The shoot that came to be known as the ‘Last Sitting’ was photographed by Bert Stern for US Vogue over the course of three days, a fortnight before Marilyn Monroe died.
In the first session Marilyn posed almost nude (see colour images below), but Jessica Daves, then Editor of US Vogue, feeling that the pictures were too risqu é for the magazine - and could hardly be described as fashion - had Stern reshoot. Fashion editor, Bab Simpson contributed elegant black dresses, floor length chinchilla coats, pearls, hats, veils and sequined gloves, and as the news of Marilyn’s suicide hit the headlines, the September 1962 issue was already rolling on the presses, featuring the 8 page fashion feature, of which this exquisitely sombre, sophisticated, portrait was the lead shot.
They were the last pictures to be published – indeed to be taken - of Marilyn, and the Last Sitting became part of the cultural mythology of Marilyn Monroe.
The Bert Stern sitting is the backdrop for Marilyn, Forever Blonde, a new one-woman play that has just opened at the Leicester Square Theatre. Marilyn, played by the extraordinary Sunny Thompson, confides her life-story to the unseen photographer. The script is scrupulous in using only Monroe's own words, with the occasional voice-over quote from, say, Joe DiMaggio, or Arthur Miller, to construct its compelling and necessarily tragic narrative.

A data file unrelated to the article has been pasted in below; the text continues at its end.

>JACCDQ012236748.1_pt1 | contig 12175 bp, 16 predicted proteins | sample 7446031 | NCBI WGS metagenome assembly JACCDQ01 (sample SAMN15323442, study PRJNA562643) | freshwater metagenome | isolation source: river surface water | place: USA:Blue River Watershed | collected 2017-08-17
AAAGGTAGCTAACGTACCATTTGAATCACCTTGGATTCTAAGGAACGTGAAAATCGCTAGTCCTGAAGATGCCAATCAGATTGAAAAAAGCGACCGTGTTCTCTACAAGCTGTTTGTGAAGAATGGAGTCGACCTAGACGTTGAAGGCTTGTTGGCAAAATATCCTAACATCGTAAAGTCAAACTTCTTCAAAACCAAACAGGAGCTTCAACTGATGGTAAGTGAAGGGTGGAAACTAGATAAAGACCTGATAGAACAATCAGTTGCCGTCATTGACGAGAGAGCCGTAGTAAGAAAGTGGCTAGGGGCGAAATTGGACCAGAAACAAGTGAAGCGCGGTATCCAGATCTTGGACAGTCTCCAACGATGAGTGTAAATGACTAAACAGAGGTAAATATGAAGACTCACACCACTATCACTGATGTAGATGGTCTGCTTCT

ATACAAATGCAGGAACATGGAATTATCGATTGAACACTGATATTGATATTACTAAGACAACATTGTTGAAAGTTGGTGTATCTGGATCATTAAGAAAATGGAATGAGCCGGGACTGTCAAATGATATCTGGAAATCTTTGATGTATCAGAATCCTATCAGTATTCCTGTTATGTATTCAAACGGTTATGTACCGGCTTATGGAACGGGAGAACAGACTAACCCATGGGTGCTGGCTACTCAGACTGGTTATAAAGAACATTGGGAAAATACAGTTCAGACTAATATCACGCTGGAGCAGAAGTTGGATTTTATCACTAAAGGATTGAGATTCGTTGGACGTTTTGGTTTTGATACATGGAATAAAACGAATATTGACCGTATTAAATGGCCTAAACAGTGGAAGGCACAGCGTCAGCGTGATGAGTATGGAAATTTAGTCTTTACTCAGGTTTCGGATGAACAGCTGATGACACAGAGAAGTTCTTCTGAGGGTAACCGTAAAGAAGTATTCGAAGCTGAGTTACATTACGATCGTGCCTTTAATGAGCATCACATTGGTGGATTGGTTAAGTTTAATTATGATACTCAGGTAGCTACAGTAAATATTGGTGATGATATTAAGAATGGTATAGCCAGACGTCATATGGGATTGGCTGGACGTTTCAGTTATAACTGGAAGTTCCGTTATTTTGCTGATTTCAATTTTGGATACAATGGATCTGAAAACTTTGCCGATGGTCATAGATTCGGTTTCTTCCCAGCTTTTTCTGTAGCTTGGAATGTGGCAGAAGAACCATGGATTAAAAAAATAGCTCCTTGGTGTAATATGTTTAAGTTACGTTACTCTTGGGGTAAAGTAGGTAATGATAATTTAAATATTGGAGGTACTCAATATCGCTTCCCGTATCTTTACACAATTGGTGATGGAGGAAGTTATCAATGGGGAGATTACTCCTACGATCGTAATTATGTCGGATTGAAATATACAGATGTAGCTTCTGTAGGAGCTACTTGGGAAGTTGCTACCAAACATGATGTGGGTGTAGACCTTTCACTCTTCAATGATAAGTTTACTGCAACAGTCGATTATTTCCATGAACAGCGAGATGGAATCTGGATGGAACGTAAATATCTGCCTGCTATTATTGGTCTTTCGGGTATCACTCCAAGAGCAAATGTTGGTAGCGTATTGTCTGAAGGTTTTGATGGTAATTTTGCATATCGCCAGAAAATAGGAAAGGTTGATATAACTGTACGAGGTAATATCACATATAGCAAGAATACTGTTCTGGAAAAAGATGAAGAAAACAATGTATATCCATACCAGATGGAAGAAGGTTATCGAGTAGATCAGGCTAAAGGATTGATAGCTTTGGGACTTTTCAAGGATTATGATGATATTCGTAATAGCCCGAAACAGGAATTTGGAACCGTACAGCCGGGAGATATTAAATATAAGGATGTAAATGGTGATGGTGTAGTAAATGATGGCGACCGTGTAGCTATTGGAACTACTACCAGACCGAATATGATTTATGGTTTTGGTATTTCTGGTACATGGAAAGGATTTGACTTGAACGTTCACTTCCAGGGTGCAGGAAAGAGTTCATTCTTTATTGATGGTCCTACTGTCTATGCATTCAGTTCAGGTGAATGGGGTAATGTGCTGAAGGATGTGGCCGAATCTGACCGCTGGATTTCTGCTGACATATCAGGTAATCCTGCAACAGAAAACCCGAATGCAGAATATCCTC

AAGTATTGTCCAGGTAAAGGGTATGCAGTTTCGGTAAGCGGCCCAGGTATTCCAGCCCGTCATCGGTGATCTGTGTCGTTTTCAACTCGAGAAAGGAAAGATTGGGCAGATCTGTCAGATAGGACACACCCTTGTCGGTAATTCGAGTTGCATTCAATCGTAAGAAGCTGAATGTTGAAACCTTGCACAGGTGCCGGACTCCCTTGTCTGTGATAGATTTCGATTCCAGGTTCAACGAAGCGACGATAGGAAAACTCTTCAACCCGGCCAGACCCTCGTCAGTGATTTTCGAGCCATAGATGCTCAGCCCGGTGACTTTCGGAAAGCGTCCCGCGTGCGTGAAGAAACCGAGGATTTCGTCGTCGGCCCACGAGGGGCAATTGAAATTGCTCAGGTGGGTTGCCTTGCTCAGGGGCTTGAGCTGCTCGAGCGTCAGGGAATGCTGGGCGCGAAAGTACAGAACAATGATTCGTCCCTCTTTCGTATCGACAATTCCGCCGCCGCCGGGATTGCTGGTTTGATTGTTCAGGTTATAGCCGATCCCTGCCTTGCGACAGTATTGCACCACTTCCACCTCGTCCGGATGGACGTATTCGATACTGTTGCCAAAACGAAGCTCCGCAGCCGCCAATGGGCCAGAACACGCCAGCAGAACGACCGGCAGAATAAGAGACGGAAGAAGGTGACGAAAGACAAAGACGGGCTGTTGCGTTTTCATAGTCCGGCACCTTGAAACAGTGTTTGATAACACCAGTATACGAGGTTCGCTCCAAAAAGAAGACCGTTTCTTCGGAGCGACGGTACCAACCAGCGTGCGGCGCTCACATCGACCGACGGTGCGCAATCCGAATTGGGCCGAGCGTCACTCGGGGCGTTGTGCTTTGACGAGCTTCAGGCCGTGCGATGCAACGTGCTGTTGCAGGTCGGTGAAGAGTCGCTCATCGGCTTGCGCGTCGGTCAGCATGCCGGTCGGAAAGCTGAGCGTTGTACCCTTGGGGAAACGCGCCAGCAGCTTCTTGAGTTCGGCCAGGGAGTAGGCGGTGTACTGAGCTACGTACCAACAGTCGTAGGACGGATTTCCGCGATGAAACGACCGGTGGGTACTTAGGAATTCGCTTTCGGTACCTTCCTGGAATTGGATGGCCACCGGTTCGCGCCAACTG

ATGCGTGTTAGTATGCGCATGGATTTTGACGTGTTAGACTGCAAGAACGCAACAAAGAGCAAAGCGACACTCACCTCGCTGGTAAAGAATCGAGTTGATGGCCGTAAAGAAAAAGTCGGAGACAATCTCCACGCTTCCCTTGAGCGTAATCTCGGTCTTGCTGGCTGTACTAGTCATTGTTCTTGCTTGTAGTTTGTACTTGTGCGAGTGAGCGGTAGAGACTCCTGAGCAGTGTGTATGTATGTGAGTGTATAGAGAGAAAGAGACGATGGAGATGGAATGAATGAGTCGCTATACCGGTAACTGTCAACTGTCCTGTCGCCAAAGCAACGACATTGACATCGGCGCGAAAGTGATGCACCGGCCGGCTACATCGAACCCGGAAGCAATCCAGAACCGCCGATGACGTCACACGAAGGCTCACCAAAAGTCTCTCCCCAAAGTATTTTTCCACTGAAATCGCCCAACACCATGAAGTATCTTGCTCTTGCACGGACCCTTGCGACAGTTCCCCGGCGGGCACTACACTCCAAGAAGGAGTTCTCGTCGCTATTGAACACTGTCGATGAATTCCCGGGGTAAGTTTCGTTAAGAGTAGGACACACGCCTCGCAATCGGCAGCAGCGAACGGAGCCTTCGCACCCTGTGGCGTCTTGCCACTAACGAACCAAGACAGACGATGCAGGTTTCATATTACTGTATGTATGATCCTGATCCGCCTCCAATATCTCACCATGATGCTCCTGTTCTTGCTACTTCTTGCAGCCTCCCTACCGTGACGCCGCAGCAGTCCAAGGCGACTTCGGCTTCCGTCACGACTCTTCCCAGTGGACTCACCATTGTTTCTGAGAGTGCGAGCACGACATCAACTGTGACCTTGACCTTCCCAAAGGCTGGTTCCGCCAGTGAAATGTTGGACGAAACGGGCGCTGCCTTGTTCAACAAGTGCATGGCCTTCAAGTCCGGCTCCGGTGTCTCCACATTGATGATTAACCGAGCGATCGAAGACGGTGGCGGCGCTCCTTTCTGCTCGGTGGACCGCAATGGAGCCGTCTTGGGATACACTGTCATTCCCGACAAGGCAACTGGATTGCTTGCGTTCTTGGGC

I went to Marilyn, Forever Blonde last night, as the guest of Sarah Churchwell, author of 'the most comprehensive life of the iconic movie star' - The Many Lives of Marilyn Monroe, and an exacting critic.
It's difficult to write a successful, intelligent play about a cult figure, particularly one which seeks to offer its audience a portrait of the real Marilyn, yet Marilyn, Forever Blonde succeeds, largely due to the astonishing skill of Thompson, who does more than play Marilyn, she inhabits her.
Overlook the slightly naff title of the piece and go and see it: even if you're interested in, rather than captivated by, the Monroe myth, it's worth seeing for Sunny Thompson's performance alone - it's rare to see something so authentic, or so full of integrity and depth: It even passed muster with Sarah.
Yet, when it comes to a notion of a 'real' Marilyn, I can't help but think Truman Capote, quoted in Sarah's book, had it best.
I said well, she's a little bit like you, she wears her heart
on her sleeve and talks salty and Marilyn said fuck you
and said well, if somebody asked me what Marilyn
Monroe was like, what was Marilyn Monroe really like
what would I say, and I said I'd have to think about that.
Marilyn, Forever Blonde is at the Leicester Square Theatre until 18th November
0844 8472 475
* "Hollywood is a place where they'll pay you a thousand dollars for a kiss, and fifty cents for your soul" Marilyn Monroe.